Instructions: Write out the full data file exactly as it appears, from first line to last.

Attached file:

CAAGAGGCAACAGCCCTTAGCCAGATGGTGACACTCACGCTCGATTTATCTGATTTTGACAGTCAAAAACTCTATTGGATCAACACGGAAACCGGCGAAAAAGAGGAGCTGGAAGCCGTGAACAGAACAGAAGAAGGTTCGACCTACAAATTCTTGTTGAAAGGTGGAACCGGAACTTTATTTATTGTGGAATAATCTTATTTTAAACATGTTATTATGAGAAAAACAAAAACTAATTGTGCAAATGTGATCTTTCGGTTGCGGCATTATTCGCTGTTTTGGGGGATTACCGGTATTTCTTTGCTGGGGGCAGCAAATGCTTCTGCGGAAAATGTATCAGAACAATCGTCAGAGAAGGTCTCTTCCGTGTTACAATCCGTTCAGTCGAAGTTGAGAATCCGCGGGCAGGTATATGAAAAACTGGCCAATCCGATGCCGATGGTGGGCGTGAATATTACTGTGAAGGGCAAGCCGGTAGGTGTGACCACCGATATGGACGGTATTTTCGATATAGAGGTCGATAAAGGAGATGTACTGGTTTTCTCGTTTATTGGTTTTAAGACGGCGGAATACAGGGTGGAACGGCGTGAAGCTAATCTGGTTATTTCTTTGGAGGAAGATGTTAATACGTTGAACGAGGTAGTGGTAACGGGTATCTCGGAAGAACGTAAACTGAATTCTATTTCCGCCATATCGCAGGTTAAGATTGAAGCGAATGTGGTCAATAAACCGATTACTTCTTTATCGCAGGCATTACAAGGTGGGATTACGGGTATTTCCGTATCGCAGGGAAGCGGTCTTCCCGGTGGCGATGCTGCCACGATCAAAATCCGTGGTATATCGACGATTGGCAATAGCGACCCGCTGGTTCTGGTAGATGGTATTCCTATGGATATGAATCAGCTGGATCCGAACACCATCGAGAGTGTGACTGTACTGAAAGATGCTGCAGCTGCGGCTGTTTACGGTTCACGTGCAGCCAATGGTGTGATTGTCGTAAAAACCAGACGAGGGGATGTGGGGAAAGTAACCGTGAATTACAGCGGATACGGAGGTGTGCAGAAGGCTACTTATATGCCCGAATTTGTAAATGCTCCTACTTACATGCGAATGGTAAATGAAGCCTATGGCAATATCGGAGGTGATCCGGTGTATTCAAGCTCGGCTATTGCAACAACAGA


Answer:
CAAGAGGCAACAGCCCTTAGCCAGATGGTGACACTCACGCTCGATTTATCTGATTTTGACAGTCAAAAACTCTATTGGATCAACACGGAAACCGGCGAAAAAGAGGAGCTGGAAGCCGTGAACAGAACAGAAGAAGGTTCGACCTACAAATTCTTGTTGAAAGGTGGAACCGGAACTTTATTTATTGTGGAATAATCTTATTTTAAACATGTTATTATGAGAAAAACAAAAACTAATTGTGCAAATGTGATCTTTCGGTTGCGGCATTATTCGCTGTTTTGGGGGATTACCGGTATTTCTTTGCTGGGGGCAGCAAATGCTTCTGCGGAAAATGTATCAGAACAATCGTCAGAGAAGGTCTCTTCCGTGTTACAATCCGTTCAGTCGAAGTTGAGAATCCGCGGGCAGGTATATGAAAAACTGGCCAATCCGATGCCGATGGTGGGCGTGAATATTACTGTGAAGGGCAAGCCGGTAGGTGTGACCACCGATATGGACGGTATTTTCGATATAGAGGTCGATAAAGGAGATGTACTGGTTTTCTCGTTTATTGGTTTTAAGACGGCGGAATACAGGGTGGAACGGCGTGAAGCTAATCTGGTTATTTCTTTGGAGGAAGATGTTAATACGTTGAACGAGGTAGTGGTAACGGGTATCTCGGAAGAACGTAAACTGAATTCTATTTCCGCCATATCGCAGGTTAAGATTGAAGCGAATGTGGTCAATAAACCGATTACTTCTTTATCGCAGGCATTACAAGGTGGGATTACGGGTATTTCCGTATCGCAGGGAAGCGGTCTTCCCGGTGGCGATGCTGCCACGATCAAAATCCGTGGTATATCGACGATTGGCAATAGCGACCCGCTGGTTCTGGTAGATGGTATTCCTATGGATATGAATCAGCTGGATCCGAACACCATCGAGAGTGTGACTGTACTGAAAGATGCTGCAGCTGCGGCTGTTTACGGTTCACGTGCAGCCAATGGTGTGATTGTCGTAAAAACCAGACGAGGGGATGTGGGGAAAGTAACCGTGAATTACAGCGGATACGGAGGTGTGCAGAAGGCTACTTATATGCCCGAATTTGTAAATGCTCCTACTTACATGCGAATGGTAAATGAAGCCTATGGCAATATCGGAGGTGATCCGGTGTATTCAAGCTCGGCTATTGCAACAACAGA